My generation, which represents one-quarter of Ontario’s population and 70% of inner Toronto’s population growth since 2006, is finally making headlines. “Echo boomers” (those of us born between 1972 and 1992) are much more likely to live in central, high-density neighbourhoods with access to good-quality transit. This trend is remarkable considering that one of the most persistent problems faced by planners today is the public’s lack of acceptance of planning concepts such as higher densities to support transit provision. In an article for the Globe and Mail, Doug Sanders explored Vancouverism, a Canadian-born model of livable density (“The world wants Vancouverism. Shouldn’t Canada?” February 23, 2013)  While planners from Melbourne to Dubai are adopting the principles Vancouver has espoused for 30 years, Canadian cities still lag behind supporting higher-density living. How can planners influence public perceptions of density?

Perhaps there are lessons to be learned from echo boomers, whose trends and patterns have been ignored for far too long in favour of their richer, suburbanite parents. Access to transit and proximity to work are the main reasons people in our demographic choose to live downtown, which is practical considering we’re much more likely to change careers than the previous generation, requiring more commuting flexibility. A recent report from TD Economics (Toronto: A Return to the Core) showed that key neighbourhoods in inner Toronto, such as Trinity-Spadina, grew by 16% from 2006-2011, supporting key real estate trends like a boom in condo development. Employment growth in Toronto’s inner city outpaced suburban job growth during the same time period.

Planners around the world have also been developing better ways to dialogue with community members about density. One strategy that worked in Perth, Australia, is conducting a comprehensive series of discussions with a range of people. ‘Dialogue with the City‘, an innovative and extensive deliberative forum with citizens, communities, industry and practitioners, was launched in 2003 to discuss and deliberate how to make Perth ‘the world’s most livable city by 2030’. The year of dialogue and discussion, funded in partnership with the Government of Western Australia, Western Australia Planning Commission, and private partners, seems to have contributed to a shift in perception among planners, politicians and the public over time. The Network City strategy is being used to implement the outcomes of Dialogue with the City and 42% of the participants said they changed their views as a result of the dialogue. Vancouver’s Greenest City dialogues have taken a similar approach.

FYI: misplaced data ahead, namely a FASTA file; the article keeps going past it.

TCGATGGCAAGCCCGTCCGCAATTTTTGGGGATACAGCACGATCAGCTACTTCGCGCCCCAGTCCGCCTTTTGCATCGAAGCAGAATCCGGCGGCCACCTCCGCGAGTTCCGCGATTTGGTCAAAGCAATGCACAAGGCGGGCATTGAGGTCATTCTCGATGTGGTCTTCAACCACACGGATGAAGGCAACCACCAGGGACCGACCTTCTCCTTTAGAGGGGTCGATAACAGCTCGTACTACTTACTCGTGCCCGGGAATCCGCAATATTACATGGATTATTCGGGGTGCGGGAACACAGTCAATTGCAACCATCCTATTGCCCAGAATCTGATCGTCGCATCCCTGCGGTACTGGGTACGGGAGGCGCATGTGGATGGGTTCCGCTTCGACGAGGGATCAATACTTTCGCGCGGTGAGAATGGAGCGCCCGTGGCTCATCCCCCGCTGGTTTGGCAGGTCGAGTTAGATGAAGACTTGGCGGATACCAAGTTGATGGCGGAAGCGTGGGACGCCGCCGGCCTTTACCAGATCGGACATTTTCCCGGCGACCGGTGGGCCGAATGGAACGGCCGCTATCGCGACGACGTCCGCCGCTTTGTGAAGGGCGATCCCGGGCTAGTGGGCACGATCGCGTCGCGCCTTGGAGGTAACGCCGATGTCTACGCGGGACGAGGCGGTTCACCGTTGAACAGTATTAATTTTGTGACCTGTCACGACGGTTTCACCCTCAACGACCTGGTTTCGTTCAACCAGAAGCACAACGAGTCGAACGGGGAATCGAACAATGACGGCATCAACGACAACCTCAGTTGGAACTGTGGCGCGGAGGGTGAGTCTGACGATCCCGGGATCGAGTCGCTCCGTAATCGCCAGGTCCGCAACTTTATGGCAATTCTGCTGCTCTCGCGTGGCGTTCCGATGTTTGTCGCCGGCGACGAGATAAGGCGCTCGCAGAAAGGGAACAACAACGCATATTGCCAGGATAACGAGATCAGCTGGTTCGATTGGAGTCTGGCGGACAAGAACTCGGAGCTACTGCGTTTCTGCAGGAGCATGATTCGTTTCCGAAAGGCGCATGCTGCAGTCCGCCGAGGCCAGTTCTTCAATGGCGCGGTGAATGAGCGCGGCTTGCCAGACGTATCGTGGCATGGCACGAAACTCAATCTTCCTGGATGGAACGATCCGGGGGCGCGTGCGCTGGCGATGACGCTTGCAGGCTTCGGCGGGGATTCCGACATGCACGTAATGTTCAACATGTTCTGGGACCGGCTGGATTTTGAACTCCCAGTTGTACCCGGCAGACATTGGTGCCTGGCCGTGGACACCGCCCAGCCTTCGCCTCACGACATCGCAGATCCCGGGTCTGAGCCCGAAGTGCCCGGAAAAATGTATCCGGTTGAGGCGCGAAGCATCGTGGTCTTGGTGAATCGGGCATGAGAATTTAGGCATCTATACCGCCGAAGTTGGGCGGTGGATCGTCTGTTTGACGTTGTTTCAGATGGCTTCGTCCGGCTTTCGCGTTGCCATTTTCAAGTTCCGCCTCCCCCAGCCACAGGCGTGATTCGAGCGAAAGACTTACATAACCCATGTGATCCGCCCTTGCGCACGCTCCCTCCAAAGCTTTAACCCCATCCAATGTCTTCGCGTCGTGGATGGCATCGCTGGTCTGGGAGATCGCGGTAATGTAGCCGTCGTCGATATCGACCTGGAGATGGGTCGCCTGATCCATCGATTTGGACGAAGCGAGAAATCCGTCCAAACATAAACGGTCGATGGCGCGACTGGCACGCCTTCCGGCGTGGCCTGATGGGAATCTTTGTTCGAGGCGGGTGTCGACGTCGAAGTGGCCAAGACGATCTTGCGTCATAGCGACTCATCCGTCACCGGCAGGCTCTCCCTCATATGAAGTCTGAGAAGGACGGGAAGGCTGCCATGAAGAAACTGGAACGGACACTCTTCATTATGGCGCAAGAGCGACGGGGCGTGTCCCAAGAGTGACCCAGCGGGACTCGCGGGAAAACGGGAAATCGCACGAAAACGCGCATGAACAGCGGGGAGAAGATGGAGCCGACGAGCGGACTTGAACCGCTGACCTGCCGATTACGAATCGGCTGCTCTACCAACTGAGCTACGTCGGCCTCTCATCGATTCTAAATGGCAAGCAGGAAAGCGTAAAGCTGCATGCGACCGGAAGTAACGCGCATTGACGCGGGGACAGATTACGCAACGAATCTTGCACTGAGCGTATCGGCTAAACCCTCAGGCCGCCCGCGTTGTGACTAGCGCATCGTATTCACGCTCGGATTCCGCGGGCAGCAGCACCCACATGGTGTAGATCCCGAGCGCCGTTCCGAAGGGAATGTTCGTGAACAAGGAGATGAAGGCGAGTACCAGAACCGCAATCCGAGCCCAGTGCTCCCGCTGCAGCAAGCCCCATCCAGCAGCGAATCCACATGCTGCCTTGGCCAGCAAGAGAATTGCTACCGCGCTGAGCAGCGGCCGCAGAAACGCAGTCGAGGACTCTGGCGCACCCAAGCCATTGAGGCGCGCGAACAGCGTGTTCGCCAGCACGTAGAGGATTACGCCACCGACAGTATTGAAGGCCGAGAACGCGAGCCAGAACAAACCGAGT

Residents’ perceptions can change during the trajectory of specific projects. Planners at TransLink, Vancouver’s regional transportation authority, found that when they conducted public meetings on the proposed Broadway-UBC LRT line in 2011, local residents were quite upset about the idea of increased density along Broadway during the first round of meetings. It didn’t help that many of the businesses along Cambie Street had experienced financial setbacks during construction of the Canada Line LRT just a couple of years earlier. But by the time the second round of meetings happened, residents had become more supportive of the idea. In Vancouver and other cities with persistent housing affordability problems, another key to acceptance of density has to be the development and use of tools to protect affordability, such as community bargaining agreements and condominium conversion regulations.

Planners can learn from key demographic groups (echo boomers, recent immigrants, students, single-person households and seniors) who tend to choose more centrally-located, transit-accessible neighbourhoods. The old logic that these groups choose transit because “they can’t afford to drive” doesn’t necessarily hold true in the era of urban sustainability and hipster neighbourhoods. And planners can continue to develop processes that engage communities in discussions about what density really means–but this means providing information on building types and density levels that will support public transit, services, and employment, not just collecting opinions. Today’s online tools allow a broader range of community members to participate and have their voices heard than traditional public meetings, and don’t suffer from the same time/place constraints. They have the potential to allow early and ongoing discussion on polarizing topics such as density, long before plans and policies are formulated.

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